Ajay Agrawal, Christian Catalini, and Avi Goldfarb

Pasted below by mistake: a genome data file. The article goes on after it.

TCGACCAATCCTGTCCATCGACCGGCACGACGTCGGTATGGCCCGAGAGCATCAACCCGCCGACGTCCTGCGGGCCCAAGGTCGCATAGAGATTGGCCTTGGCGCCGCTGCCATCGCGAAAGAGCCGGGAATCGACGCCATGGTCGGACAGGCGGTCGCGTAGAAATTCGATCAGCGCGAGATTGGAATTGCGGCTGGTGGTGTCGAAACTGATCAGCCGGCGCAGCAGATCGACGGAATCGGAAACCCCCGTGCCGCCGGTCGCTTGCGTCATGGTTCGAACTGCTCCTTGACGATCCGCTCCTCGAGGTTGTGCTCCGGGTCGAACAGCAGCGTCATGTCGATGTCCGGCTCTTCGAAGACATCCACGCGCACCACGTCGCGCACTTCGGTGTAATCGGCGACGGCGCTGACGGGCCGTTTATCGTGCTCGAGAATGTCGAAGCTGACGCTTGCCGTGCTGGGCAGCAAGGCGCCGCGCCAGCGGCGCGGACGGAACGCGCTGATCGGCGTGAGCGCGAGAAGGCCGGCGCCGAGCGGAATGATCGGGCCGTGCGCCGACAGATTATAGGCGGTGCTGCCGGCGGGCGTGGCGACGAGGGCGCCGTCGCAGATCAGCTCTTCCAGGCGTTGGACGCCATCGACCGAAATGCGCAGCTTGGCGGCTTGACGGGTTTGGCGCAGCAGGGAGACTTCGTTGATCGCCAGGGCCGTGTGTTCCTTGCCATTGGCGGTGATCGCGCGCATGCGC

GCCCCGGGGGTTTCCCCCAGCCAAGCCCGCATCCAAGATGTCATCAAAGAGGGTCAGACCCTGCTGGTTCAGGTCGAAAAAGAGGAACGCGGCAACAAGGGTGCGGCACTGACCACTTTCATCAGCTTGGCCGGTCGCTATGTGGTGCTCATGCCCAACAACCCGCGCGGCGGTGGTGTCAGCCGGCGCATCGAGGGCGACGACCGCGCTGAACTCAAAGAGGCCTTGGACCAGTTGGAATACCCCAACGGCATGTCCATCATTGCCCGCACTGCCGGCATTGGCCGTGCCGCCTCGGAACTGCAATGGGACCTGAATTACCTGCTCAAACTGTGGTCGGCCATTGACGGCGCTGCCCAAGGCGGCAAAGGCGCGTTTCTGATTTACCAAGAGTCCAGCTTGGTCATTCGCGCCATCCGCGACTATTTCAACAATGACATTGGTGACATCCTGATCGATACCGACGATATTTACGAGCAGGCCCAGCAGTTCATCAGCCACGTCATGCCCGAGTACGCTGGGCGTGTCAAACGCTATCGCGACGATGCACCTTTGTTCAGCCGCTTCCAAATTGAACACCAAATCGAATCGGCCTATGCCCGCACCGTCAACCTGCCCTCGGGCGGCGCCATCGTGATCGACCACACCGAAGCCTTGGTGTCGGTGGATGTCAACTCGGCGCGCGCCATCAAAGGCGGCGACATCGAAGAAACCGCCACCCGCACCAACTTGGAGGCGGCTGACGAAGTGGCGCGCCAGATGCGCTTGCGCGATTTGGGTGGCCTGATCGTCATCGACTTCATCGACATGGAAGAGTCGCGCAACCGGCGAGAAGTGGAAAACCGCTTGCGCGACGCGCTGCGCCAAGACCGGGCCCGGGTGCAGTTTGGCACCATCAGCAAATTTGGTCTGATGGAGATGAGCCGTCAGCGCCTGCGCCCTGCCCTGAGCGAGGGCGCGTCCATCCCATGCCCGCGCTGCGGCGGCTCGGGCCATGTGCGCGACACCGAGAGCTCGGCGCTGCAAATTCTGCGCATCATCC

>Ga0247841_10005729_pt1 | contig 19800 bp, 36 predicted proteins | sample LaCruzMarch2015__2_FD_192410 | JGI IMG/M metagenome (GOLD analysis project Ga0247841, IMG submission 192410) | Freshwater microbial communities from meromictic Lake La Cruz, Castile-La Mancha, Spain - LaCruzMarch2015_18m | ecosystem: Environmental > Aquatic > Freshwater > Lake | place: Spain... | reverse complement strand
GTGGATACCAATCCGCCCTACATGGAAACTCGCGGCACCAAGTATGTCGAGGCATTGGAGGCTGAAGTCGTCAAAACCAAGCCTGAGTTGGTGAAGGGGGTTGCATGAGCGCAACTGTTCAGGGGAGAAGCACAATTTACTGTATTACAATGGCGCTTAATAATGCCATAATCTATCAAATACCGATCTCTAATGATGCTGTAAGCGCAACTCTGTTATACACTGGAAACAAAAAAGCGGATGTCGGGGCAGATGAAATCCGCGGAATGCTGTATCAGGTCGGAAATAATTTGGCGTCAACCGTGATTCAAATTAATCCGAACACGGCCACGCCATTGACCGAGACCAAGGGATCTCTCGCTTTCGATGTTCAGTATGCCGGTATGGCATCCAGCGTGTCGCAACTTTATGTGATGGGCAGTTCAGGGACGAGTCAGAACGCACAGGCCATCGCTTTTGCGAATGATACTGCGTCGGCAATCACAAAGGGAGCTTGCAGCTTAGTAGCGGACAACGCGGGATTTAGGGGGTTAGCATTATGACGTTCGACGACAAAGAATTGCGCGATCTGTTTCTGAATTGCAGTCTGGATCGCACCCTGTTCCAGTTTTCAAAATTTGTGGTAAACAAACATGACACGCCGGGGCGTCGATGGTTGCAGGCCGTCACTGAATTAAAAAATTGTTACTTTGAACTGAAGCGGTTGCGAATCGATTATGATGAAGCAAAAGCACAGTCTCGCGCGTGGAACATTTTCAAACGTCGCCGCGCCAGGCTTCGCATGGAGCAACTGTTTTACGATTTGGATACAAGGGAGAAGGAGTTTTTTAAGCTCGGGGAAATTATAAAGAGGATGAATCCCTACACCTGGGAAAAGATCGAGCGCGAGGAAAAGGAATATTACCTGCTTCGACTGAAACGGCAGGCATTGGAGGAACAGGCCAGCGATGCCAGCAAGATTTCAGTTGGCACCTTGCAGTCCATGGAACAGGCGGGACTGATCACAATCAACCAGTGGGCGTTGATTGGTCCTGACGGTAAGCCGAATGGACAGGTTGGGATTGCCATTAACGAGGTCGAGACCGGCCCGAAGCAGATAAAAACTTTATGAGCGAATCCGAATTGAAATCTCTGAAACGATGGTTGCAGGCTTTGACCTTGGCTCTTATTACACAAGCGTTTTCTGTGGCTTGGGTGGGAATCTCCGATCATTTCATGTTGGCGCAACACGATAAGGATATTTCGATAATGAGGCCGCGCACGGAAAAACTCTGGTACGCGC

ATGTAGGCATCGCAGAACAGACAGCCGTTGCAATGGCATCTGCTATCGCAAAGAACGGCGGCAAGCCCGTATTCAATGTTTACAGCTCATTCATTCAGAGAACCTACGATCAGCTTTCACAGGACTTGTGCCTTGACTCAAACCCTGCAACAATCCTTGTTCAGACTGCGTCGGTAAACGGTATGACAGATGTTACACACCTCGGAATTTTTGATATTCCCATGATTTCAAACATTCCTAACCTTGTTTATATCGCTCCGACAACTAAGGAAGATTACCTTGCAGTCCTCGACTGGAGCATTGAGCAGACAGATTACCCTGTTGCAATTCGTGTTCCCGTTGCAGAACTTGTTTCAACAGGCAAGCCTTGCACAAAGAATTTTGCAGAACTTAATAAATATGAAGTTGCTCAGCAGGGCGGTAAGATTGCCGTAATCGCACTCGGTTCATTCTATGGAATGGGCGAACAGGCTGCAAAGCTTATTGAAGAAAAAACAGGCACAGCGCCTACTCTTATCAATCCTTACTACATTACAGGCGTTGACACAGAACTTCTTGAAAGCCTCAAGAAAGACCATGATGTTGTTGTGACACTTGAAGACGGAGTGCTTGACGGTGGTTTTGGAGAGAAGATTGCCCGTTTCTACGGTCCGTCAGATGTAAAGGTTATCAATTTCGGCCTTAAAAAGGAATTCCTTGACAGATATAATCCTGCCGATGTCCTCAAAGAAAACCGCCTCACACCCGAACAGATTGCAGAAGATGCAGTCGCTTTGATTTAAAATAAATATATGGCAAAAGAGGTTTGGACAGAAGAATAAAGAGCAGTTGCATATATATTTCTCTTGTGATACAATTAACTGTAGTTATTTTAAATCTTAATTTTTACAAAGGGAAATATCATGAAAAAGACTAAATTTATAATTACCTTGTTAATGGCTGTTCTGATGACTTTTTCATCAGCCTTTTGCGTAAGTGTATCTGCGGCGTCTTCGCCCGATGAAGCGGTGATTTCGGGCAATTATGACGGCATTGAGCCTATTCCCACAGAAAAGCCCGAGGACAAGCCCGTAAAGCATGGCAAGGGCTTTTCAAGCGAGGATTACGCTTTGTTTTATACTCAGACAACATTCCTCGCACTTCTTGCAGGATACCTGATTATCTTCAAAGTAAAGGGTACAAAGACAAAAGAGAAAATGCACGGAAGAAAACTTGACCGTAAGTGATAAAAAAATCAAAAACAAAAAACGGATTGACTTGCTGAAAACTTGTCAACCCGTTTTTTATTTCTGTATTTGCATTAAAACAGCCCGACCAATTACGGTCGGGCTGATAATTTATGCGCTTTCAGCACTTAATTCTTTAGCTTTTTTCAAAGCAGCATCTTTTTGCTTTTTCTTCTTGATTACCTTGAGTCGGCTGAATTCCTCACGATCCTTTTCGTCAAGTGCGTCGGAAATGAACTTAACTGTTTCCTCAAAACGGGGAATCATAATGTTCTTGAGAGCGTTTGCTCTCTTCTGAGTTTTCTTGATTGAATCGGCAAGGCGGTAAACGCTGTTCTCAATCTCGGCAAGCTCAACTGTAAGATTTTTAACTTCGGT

We examine a crowdfunding platform that connects artists with funders. Although the Internet reduces many distance-related frictions, local and distant funders exhibit different funding patterns. Local funders appear less responsive to information about the cumulative funds raised by an artist. However, this distance effect appears to proxy for a social effect: it is largely explained by funders who likely have an offline social relationship with the artist (“friends and family”). Yet, this social effect does not persist past the first investment, suggesting that it may be driven by an activity like search but not monitoring. Thus, although the platform seems to diminish many distance-sensitive costs, it does not eliminate all of them. These findings provide a deeper understanding of the abilities and limitations of online markets to facilitate transactions and convey information between buyers and sellers with varying degrees of social connectedness.